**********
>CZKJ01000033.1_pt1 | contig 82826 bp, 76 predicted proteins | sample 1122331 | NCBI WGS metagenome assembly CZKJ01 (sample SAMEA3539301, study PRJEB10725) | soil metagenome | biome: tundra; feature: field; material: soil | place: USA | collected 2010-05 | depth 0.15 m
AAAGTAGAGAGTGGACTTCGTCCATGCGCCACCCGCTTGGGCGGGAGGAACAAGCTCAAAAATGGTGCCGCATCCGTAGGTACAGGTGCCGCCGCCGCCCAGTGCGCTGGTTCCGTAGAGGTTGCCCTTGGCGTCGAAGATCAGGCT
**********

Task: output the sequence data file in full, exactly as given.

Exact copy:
>CZKJ01000033.1_pt1 | contig 82826 bp, 76 predicted proteins | sample 1122331 | NCBI WGS metagenome assembly CZKJ01 (sample SAMEA3539301, study PRJEB10725) | soil metagenome | biome: tundra; feature: field; material: soil | place: USA | collected 2010-05 | depth 0.15 m
AAAGTAGAGAGTGGACTTCGTCCATGCGCCACCCGCTTGGGCGGGAGGAACAAGCTCAAAAATGGTGCCGCATCCGTAGGTACAGGTGCCGCCGCCGCCCAGTGCGCTGGTTCCGTAGAGGTTGCCCTTGGCGTCGAAGATCAGGCT